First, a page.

THE IMPLICATIONS OF CHRIST HUMANITY
Christ humanity was as integral to his SAVING WORK as his Divinity. As a human, the last Adam, he lived out obedience to God, displayed in his humanity as our representative and substitute. As a human, he also serves as our example: (1 Corinthians 15:20-22, 45-47, Romans 5:15, Romans 6:23)
- In the flesh, as a man, Jesus exemplified and modeled the Spirit-Filled life
“Then Jesus, being filled with the Holy Spirit, returned from the Jordan and was led by the Spirit into the wilderness” (Luke 4:1).
You may recall the Temptation of Jesus in the Wilderness (Matthew 4:1-11). This event is foundational in our understanding of the life of Christ. Satan tempted Jesus in three specific areas of his life.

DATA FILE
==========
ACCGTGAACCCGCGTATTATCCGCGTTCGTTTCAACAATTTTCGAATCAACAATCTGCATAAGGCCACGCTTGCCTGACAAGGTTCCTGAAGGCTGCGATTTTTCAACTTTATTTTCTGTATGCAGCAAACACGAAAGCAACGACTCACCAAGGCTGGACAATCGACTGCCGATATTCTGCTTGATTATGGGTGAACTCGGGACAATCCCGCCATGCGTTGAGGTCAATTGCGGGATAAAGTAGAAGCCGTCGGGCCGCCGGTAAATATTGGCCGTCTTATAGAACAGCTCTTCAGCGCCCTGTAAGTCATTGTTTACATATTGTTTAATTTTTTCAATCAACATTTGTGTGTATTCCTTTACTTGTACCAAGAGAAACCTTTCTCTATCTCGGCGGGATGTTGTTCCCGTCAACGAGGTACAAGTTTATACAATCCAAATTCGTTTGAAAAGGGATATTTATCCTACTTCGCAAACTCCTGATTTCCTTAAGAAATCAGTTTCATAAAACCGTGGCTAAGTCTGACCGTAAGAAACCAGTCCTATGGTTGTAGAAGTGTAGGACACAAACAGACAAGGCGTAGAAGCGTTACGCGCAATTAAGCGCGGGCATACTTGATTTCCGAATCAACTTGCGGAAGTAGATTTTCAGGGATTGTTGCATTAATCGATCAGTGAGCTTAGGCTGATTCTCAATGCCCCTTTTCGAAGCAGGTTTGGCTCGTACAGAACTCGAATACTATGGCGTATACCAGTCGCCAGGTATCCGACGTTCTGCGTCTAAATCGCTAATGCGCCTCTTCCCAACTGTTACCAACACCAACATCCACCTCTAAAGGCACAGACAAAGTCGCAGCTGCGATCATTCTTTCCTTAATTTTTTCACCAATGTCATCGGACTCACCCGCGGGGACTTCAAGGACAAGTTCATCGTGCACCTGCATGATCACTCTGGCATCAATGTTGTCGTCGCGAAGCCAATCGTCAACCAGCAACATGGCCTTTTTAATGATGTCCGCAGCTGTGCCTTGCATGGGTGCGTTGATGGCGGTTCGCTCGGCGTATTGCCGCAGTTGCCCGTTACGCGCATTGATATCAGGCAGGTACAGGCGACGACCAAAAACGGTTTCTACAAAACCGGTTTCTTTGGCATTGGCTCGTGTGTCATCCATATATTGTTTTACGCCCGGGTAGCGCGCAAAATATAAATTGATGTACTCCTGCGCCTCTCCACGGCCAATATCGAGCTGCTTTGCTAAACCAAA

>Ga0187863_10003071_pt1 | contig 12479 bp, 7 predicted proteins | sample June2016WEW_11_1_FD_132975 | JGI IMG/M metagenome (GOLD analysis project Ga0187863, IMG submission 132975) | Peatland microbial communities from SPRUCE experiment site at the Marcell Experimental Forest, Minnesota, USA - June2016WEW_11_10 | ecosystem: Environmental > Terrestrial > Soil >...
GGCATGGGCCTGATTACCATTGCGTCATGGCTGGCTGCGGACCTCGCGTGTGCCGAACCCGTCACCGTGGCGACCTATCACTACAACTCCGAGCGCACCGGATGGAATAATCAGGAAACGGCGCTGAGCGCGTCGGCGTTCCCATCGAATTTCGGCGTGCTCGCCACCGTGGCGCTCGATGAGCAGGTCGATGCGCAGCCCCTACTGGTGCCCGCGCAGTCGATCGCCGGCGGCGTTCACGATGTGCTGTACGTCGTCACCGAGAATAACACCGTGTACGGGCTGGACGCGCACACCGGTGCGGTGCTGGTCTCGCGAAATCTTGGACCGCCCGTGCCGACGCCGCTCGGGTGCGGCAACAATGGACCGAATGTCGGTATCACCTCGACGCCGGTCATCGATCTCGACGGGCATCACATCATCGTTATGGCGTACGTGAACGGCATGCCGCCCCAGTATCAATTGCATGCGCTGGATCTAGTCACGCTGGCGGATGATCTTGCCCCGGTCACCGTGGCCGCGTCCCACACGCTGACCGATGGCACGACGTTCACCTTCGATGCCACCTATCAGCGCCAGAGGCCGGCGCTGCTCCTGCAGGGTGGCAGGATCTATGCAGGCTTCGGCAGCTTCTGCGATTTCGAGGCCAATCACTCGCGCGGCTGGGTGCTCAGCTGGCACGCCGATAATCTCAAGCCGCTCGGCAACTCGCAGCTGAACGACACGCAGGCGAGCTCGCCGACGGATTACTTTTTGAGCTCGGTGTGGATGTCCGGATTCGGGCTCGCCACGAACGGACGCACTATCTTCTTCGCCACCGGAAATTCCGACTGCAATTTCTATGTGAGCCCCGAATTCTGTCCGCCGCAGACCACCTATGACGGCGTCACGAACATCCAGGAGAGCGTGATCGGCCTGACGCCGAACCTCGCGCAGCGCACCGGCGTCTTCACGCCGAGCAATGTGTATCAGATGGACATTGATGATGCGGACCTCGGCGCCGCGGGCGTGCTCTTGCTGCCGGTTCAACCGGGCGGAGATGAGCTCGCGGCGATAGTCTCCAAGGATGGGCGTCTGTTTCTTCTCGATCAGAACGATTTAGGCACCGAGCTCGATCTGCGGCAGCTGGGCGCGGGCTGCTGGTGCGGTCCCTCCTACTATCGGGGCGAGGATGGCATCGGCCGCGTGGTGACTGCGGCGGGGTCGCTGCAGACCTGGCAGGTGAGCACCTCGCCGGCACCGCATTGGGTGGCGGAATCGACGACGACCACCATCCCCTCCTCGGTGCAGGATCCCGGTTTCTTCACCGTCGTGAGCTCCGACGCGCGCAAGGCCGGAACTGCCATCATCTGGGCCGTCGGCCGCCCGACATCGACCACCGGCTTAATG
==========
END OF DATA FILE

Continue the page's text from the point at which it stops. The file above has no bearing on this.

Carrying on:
- The first temptation was physical. This temptation involved immediate gratification or to live for material self-gratification (Matthew 4:3-4).
- The second temptation was emotional. This temptation questioned God’s love and involved the desire for self-empowerment. (Matthew 4:5-7).
- The third temptation was willful. This temptation was to literally take over the throne of God or man’s innate desire for self-exaltation (Matthew 4:8-10).
The victory over these three temptations and the defeat of Satan by Christ was accomplished by the God-Man – Jesus Christ. In this sense, Jesus defeated Satan not as God but as a man – a Spirit-Filled man – in his humanity; he defeated Satan demonstrating that we too can overcome the power of temptation in our humanity as a Spirit-filled, Spirit-empowered believer.
“You are of God, little children, and have overcome them because He who is in you is greater than he who is in the world” (I John 4:4).